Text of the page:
# PID help

Can someone help me with making my robot drive forward without curving (one side is always moving slightly slower) this would be with PID not fixing the drive base because I have replaced all of the motor with new ones and the drive base is squared up.

It’s a tricky problem. The solution will depend on what sensors you’re using. You’ll need to establish an error term, either via encoder ticks or a compass/gyro.

Then a P or PD loop will likely be the answer. Writing the code for this is one challenge. The next challenge will be tuning it.

I don’t have a turn key solution for you, but you can find my PROS PID code here.

Is the weight distribution unbalanced? Friction reduced? Seems like it’s not a PID problem to me.

The friction could be off on one side vs the other.

PID overall averaging the two sides does not always lead to left/right compensation.

PID on each wheel independently should get you to the same end point, but left/right drift can occur.

Controlling left/right drift via a gyro works well as long as the gyro does not drift.

Ensuring the rate of change on left and right sides being similar has produced the best results but it is harder to implement. (PD on the speed and PID on the position)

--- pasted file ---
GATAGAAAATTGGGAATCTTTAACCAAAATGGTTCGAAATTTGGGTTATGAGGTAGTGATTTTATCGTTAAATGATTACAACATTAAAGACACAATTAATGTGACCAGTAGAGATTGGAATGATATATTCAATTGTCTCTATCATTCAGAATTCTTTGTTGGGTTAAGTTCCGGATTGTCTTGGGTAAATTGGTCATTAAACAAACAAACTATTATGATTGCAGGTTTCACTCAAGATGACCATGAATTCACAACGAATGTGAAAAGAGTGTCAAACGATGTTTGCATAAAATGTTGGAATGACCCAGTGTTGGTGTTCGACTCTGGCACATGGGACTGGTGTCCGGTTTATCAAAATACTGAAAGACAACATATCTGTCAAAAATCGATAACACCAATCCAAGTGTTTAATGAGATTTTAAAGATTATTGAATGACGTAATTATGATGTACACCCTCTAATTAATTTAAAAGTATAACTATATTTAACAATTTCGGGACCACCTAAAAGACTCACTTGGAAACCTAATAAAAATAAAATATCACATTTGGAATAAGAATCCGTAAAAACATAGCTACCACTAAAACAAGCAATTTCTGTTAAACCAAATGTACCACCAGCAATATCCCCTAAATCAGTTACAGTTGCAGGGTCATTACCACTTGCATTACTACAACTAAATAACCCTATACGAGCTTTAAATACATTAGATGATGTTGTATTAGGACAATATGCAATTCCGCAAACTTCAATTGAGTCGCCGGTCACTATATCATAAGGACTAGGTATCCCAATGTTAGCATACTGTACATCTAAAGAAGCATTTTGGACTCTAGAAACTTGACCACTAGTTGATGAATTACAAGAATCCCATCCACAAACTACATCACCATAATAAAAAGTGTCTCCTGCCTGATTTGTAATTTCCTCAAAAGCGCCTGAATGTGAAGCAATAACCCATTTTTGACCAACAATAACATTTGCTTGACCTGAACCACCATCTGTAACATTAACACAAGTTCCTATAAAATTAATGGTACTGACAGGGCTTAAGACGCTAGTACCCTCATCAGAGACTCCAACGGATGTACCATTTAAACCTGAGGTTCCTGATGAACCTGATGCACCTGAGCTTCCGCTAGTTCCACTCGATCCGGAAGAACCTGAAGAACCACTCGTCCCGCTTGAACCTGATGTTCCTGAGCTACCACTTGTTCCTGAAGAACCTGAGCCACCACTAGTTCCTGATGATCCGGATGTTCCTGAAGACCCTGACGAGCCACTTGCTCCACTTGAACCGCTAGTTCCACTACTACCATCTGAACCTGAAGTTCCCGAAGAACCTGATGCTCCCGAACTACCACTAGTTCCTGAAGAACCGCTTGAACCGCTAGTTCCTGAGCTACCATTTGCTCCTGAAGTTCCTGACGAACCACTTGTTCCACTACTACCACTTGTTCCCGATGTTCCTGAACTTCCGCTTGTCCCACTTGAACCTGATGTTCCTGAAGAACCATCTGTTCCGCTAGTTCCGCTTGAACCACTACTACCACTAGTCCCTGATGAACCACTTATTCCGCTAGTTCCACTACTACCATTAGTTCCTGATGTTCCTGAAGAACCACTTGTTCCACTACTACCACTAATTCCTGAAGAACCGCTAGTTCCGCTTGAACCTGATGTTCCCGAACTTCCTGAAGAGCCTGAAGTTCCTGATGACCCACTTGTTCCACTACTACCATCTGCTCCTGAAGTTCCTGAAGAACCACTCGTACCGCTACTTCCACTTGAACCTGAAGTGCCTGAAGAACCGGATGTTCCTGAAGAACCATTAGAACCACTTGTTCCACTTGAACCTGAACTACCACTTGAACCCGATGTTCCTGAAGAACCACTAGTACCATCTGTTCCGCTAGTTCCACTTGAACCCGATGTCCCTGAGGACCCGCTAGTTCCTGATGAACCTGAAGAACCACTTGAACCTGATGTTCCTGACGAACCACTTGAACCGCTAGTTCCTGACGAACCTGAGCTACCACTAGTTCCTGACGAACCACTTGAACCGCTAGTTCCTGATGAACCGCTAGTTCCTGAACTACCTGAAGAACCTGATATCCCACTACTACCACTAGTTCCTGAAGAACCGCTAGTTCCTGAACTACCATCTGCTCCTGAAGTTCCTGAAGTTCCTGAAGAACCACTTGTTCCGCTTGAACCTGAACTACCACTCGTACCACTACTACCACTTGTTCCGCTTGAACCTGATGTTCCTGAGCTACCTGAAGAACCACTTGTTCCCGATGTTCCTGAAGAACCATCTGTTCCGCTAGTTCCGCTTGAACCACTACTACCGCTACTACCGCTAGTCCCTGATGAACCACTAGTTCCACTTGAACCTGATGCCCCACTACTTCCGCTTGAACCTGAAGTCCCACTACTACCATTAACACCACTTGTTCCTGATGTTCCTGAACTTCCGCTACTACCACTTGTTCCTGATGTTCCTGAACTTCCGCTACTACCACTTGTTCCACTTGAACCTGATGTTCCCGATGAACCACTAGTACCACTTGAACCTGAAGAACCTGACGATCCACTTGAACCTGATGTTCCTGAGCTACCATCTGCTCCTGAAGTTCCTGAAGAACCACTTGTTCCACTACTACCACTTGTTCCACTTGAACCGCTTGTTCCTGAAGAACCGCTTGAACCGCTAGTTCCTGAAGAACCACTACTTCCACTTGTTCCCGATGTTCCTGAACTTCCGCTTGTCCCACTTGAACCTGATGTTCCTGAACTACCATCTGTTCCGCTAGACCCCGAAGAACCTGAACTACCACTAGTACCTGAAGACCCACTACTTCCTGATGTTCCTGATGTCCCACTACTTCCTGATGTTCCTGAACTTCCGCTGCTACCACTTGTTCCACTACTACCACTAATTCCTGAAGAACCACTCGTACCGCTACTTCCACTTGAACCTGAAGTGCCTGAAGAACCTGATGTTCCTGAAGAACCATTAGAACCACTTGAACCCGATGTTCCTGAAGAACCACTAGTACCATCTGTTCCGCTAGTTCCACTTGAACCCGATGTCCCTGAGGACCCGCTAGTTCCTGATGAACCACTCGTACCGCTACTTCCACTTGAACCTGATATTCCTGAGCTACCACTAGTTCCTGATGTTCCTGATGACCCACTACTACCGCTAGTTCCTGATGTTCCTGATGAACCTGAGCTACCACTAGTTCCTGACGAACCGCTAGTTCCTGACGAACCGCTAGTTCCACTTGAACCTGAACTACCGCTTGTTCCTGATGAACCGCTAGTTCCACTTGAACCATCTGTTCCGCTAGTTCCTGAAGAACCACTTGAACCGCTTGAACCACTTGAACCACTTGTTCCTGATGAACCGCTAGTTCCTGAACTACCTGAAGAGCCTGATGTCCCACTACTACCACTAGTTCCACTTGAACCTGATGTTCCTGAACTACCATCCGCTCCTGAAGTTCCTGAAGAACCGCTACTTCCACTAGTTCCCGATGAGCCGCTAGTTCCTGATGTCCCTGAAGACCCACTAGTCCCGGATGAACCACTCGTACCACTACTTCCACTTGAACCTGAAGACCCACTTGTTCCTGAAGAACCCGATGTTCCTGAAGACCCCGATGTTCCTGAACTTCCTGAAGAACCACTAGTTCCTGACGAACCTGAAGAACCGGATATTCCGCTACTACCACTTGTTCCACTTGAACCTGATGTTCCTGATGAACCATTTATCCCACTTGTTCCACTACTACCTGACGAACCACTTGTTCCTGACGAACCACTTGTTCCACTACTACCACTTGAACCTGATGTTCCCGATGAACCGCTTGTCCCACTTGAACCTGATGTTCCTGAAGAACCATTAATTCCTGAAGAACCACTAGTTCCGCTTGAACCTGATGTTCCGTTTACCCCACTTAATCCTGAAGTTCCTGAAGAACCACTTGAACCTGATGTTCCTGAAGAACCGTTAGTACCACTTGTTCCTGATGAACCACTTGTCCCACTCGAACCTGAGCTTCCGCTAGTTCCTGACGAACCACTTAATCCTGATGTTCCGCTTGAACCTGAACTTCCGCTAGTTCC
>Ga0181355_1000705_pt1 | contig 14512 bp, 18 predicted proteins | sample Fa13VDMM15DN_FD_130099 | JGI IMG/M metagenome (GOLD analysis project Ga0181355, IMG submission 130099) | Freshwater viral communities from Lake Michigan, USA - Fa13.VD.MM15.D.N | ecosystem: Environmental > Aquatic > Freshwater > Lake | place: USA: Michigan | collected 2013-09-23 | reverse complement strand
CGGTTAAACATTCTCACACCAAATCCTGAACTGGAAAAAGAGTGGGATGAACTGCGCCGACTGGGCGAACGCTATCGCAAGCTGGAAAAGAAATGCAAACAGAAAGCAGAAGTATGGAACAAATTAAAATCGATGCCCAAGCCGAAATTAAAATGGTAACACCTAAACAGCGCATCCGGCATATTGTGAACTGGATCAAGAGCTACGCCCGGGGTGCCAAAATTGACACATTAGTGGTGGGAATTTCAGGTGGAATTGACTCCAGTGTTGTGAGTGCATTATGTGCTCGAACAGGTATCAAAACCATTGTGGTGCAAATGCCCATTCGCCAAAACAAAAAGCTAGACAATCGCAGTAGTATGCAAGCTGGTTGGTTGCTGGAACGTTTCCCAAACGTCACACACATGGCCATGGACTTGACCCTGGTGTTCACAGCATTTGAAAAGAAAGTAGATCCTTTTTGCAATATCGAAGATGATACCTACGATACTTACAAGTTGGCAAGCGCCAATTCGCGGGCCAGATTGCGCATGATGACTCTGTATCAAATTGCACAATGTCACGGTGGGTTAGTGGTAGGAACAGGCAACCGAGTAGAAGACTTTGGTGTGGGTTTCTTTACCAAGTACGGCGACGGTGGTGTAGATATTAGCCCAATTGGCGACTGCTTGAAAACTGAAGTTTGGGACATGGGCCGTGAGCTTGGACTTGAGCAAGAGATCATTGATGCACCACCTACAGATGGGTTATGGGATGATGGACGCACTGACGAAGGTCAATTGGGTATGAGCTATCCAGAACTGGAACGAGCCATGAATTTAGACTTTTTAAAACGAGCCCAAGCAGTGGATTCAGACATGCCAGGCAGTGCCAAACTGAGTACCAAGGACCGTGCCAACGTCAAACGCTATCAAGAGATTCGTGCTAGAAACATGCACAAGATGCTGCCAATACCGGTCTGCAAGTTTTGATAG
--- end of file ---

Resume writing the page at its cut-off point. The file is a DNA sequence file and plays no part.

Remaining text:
I traditionally do drive straight PID with 2 control loops. PID for distance and PID (really just P but ID are coded) for correcting the drive. Code below

``````
straight.error=straight.target -((SensorValue[leftDrive]-initialLeft) + (SensorValue[rightDrive]-initialRight));
angle.error=((SensorValue[leftDrive]-initialLeft)-(SensorValue[rightDrive]-initialRight));

int StraightOut = straight.kP*straight.error + straight.kI*straight.integral + straight.kD*straight.derivative;
int AngleOut = usedUltra?0:angle.kP*angle.error + angle.kI*angle.integral + angle.kD*angle.derivative;
StraightOut = limit(minSpeed,maxSpeed,StraightOut);

setLeftWheelSpeed(StraightOut-AngleOut);
setRightWheelSpeed(StraightOut+AngleOut);

``````

The essence is that they both drive at some agreed upon speed and as the robot drifts the fast side slows down and the slow side speeds up. Note the limit is fairly important because if the agreed upon speed is already full speed you will only change the speed of 1 side(127-20,127+20 = 107,147) thus correcting slower and drifting farther away.

If your system has frictional differences, or just motor power differences, the integrator will be the term that winds up the difference to allow them to move at the same speed.

If you are using ROBOTC, just add an IME to left and right side motors (one each side) then enable PID in the motors&sensors setup dialog. You may also need to slave additional motors on left and right, it all depends on the drive configuration. See if that helps.